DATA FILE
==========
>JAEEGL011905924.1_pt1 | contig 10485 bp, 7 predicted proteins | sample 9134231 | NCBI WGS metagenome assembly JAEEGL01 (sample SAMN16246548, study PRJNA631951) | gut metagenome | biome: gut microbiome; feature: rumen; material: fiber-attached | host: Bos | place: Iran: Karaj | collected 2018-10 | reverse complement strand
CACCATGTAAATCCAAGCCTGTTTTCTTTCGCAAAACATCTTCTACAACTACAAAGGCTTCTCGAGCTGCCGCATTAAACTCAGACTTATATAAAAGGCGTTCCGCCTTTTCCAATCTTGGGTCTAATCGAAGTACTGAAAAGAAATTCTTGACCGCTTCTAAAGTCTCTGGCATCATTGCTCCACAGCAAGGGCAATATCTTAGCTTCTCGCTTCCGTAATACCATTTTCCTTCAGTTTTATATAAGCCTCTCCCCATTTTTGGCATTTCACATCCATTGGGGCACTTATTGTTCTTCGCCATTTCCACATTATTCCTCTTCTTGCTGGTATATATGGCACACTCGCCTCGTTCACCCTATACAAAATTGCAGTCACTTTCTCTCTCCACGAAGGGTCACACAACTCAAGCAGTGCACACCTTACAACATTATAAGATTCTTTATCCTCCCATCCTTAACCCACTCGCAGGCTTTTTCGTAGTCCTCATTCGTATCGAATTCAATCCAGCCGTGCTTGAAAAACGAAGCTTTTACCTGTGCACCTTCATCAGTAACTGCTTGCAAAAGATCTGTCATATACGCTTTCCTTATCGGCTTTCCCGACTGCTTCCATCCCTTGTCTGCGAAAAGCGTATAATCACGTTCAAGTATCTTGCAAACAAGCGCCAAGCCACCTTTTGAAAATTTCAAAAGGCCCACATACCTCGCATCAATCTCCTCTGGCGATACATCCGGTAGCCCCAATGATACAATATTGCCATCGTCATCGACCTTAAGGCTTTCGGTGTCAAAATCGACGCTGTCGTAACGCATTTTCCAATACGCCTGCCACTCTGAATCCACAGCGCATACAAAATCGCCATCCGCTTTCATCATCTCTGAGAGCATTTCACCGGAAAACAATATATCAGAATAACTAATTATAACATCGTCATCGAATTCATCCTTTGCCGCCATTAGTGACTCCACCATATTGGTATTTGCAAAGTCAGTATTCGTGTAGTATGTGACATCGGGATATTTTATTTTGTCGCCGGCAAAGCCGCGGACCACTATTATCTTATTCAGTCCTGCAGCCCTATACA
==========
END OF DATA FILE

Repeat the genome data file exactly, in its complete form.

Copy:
>JAEEGL011905924.1_pt1 | contig 10485 bp, 7 predicted proteins | sample 9134231 | NCBI WGS metagenome assembly JAEEGL01 (sample SAMN16246548, study PRJNA631951) | gut metagenome | biome: gut microbiome; feature: rumen; material: fiber-attached | host: Bos | place: Iran: Karaj | collected 2018-10 | reverse complement strand
CACCATGTAAATCCAAGCCTGTTTTCTTTCGCAAAACATCTTCTACAACTACAAAGGCTTCTCGAGCTGCCGCATTAAACTCAGACTTATATAAAAGGCGTTCCGCCTTTTCCAATCTTGGGTCTAATCGAAGTACTGAAAAGAAATTCTTGACCGCTTCTAAAGTCTCTGGCATCATTGCTCCACAGCAAGGGCAATATCTTAGCTTCTCGCTTCCGTAATACCATTTTCCTTCAGTTTTATATAAGCCTCTCCCCATTTTTGGCATTTCACATCCATTGGGGCACTTATTGTTCTTCGCCATTTCCACATTATTCCTCTTCTTGCTGGTATATATGGCACACTCGCCTCGTTCACCCTATACAAAATTGCAGTCACTTTCTCTCTCCACGAAGGGTCACACAACTCAAGCAGTGCACACCTTACAACATTATAAGATTCTTTATCCTCCCATCCTTAACCCACTCGCAGGCTTTTTCGTAGTCCTCATTCGTATCGAATTCAATCCAGCCGTGCTTGAAAAACGAAGCTTTTACCTGTGCACCTTCATCAGTAACTGCTTGCAAAAGATCTGTCATATACGCTTTCCTTATCGGCTTTCCCGACTGCTTCCATCCCTTGTCTGCGAAAAGCGTATAATCACGTTCAAGTATCTTGCAAACAAGCGCCAAGCCACCTTTTGAAAATTTCAAAAGGCCCACATACCTCGCATCAATCTCCTCTGGCGATACATCCGGTAGCCCCAATGATACAATATTGCCATCGTCATCGACCTTAAGGCTTTCGGTGTCAAAATCGACGCTGTCGTAACGCATTTTCCAATACGCCTGCCACTCTGAATCCACAGCGCATACAAAATCGCCATCCGCTTTCATCATCTCTGAGAGCATTTCACCGGAAAACAATATATCAGAATAACTAATTATAACATCGTCATCGAATTCATCCTTTGCCGCCATTAGTGACTCCACCATATTGGTATTTGCAAAGTCAGTATTCGTGTAGTATGTGACATCGGGATATTTTATTTTGTCGCCGGCAAAGCCGCGGACCACTATTATCTTATTCAGTCCTGCAGCCCTATACA